Twicktivism: could the illusion of power be potent after all?

The criticism of clicktivism may be well founded - that it is a substitute for action, a feel-dummy that makes life easier for the perpetrators of injustice. The author reflects on his participation in recent bicycle activism to offer the optimistic twist that an illusion of power could give people a taste for the real thing.

Julian Sayarer
24 May 2012

A good rule in political campaigning is to judge reactions rather than actions. You focus on what you achieved, not just what you did. This philosophy becomes particularly relevant in the digital world of politics. When an action exists primarily on a screen, and in noughts and ones, it’s unwise to take it as given that this generates a proportionate reaction back down in reality.

Of course this scepticism is nothing new. Writing in the New Yorker, Malcolm Gladwell argued two years ago that the ‘weak-ties’ of social media, for all their speed and breadth, could never have brought about a monumental force such as the US civil right’s movement. Way back in the 1850s, when space-time fabric was shrinking more dramatically than it is now, Flaubert bemoaned that the railways – wildly popular in Parisian conversation – simply allowed more people to move around faster and still only be stupid together.

recent controversy has seen the technophile TED (Technology Entertainment Design) movement criticised for failing to broadcast a talk concerning US income inequality. TED have denied that they were censoring the talk, and accusations that it was partisan seem poorly founded, but the spat does raise the dilemma of TED as technology-focussed bubble, deriving support from affluent and upper classes, and as such reluctant to grasp the nettle of social issues such as power, class and inequality.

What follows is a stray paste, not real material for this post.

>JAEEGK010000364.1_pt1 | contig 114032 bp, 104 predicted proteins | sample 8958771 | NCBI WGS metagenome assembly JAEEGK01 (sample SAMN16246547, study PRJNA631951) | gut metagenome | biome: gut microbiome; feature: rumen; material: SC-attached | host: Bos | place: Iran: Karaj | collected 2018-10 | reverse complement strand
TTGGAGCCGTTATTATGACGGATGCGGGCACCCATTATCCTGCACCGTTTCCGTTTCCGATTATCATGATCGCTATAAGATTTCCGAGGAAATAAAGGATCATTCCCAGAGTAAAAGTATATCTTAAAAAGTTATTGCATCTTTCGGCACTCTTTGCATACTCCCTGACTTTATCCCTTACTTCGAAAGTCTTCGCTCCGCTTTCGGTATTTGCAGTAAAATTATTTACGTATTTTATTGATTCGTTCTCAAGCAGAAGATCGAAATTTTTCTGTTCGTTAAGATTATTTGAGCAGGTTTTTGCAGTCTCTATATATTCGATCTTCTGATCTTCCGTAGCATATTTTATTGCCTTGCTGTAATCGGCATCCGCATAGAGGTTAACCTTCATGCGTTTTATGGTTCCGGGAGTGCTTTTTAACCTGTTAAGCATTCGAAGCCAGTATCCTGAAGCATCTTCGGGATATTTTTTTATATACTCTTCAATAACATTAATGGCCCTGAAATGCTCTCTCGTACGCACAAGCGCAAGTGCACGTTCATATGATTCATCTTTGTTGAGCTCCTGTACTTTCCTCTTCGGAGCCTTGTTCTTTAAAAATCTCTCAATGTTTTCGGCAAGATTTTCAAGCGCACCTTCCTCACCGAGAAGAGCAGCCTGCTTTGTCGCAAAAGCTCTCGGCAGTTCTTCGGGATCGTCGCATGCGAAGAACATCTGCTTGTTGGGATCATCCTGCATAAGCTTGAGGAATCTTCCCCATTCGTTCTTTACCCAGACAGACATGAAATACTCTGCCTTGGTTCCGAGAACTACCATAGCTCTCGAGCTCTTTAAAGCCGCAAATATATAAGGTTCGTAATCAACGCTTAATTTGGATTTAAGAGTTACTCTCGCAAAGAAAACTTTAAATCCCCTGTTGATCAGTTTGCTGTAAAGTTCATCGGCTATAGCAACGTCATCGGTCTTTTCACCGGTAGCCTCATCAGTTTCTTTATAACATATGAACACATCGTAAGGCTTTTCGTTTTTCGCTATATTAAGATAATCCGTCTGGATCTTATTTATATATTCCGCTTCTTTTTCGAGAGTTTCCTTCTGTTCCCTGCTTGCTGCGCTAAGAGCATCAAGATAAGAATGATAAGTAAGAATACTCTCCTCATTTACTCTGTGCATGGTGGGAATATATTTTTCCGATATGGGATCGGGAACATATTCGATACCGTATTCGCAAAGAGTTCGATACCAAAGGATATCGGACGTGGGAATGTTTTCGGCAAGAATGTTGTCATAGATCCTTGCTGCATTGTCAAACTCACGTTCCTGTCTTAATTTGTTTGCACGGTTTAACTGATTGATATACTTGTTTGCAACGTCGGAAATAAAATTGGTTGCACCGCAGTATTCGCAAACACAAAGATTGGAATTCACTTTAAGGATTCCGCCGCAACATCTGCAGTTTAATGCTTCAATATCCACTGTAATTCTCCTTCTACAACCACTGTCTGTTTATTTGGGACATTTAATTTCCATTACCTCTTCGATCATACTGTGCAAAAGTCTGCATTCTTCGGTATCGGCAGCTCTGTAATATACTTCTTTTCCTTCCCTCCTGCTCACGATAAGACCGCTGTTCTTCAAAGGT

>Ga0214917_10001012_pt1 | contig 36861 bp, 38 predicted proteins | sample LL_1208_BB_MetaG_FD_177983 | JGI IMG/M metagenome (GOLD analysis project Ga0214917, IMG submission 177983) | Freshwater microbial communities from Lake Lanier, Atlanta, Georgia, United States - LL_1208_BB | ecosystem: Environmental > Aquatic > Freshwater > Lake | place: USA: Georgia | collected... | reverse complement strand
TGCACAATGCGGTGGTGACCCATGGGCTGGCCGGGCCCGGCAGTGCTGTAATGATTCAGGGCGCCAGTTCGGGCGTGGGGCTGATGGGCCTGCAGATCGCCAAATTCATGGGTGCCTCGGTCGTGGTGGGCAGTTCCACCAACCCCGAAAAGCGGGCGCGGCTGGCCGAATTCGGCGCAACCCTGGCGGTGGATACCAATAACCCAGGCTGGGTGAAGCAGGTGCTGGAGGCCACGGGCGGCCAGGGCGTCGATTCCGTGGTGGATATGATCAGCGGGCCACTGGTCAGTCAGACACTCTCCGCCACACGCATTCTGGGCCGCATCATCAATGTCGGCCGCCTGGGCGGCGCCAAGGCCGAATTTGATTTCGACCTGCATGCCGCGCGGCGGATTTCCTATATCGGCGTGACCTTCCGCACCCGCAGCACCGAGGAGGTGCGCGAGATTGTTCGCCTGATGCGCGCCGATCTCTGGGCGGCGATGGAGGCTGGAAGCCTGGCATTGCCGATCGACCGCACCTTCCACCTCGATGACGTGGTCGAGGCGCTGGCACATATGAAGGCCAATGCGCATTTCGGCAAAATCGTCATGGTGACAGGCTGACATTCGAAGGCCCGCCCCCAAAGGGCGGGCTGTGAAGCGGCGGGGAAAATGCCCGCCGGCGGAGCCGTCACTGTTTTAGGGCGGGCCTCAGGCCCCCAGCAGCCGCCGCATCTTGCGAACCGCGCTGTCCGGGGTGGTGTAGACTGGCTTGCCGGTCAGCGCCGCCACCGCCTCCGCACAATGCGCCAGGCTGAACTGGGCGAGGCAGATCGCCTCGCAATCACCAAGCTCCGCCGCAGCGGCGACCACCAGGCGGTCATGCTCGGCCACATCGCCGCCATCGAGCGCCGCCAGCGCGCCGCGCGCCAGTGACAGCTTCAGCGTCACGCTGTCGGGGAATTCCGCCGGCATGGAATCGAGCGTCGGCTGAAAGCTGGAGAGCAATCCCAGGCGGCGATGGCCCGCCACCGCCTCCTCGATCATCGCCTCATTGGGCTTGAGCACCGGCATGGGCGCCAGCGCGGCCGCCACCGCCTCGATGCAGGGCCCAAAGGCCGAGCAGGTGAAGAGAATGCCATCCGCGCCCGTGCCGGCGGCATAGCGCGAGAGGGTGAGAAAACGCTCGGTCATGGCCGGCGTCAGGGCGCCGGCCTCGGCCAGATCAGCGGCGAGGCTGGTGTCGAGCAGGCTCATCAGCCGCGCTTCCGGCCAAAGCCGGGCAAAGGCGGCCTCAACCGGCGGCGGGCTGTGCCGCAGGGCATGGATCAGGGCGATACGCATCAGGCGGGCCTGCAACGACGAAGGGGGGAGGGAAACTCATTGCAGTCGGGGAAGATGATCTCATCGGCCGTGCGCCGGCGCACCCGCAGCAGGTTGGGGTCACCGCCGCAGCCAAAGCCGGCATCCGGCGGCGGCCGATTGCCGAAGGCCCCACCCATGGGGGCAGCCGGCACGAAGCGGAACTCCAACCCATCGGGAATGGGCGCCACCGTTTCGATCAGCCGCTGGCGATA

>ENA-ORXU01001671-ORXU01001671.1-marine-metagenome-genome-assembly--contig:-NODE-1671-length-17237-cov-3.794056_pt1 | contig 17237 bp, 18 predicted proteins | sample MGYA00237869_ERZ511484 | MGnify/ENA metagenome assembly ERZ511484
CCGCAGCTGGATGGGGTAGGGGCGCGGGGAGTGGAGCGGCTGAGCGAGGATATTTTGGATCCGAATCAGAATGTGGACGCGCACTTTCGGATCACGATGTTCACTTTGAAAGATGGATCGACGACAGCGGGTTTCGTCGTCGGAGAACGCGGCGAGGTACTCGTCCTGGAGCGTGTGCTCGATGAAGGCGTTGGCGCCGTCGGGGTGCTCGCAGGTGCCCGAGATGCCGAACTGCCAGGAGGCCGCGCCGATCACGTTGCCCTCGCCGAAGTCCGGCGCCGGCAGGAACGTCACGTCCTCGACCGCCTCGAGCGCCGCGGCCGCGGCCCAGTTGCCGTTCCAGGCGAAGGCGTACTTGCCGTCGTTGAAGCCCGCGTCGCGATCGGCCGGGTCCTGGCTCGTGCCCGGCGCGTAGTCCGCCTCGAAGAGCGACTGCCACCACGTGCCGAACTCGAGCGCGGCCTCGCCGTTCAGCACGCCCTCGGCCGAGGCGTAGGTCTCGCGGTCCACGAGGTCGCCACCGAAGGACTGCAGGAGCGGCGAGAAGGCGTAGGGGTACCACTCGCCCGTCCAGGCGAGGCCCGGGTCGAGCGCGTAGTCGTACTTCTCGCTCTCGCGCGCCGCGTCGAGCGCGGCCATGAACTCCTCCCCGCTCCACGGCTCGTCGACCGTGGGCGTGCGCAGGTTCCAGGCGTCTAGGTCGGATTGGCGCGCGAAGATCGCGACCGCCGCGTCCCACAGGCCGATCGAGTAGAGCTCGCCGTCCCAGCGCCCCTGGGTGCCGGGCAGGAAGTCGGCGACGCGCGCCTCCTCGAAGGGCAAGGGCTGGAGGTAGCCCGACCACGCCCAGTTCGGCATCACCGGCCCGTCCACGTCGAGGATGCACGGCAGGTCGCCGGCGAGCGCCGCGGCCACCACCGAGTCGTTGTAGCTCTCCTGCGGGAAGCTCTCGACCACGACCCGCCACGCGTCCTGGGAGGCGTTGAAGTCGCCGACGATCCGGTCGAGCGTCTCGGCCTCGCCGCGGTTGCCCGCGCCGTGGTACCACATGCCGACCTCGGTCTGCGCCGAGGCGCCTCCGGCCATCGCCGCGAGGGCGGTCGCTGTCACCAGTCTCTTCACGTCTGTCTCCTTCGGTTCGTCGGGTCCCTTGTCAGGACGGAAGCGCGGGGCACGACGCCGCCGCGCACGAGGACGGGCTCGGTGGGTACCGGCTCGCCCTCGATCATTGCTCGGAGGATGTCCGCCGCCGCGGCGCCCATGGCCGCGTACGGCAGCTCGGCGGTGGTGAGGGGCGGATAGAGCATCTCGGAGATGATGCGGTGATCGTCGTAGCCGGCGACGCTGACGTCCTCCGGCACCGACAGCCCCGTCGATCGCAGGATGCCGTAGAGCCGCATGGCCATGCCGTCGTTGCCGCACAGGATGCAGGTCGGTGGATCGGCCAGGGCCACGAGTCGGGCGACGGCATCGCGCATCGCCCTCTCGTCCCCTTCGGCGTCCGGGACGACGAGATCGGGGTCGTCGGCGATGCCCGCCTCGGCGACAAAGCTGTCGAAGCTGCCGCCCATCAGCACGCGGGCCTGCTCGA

It would be unwise at this point to forget that 'entertainment' is one-third of the TED mandate, and this should perhaps be remembered by those representing its qualifications to affect serious change.  Technology is a largely positive-sum world of endless possibility, reality is tragically more zero-sum, and technology will fail to make meaningful difference to reality without conceding as much. Moreover, it would be sad if technology, and specifically divides between early-adopters versus the less enthusiastic, became a further subject around which humans can be divided, rather than a tool through which they might be unified.

Practical differences between online and reality were well-illustrated in the run-up to London’s recent mayoral elections, when one of the few polls to give Ken Livingstone a lead over Boris Johnson was conducted alongside a radio debate by so-called Twitter jury. Livingstone bested Johnson by 8%, and in a real life election campaign that was as depressingly dirty and conformist as could have been, Livingstone’s Twitter popularity says more about the progressive nature of Twitter’s users – by definition of the medium predisposed to change – than it says about the real world election that he went on to lose.

At the opposite end of the spectrum you find FutureEverything, last week’s Manchester conference so innovative it has evolved beyond even the need for a spacebar. Amongst the agenda were such talks as ‘Twitter brings you closer’, a project for a bacterial record of Manchester, and a bicycle with built-in air quality sensors and urban mapping technologies. To deny that any of these innovations represent brilliant technologies and thought is not the point; they do. But at the same time there’s a danger in growing excited about the possibilities of a technology-led future, without giving equal attention to the limitations of the present.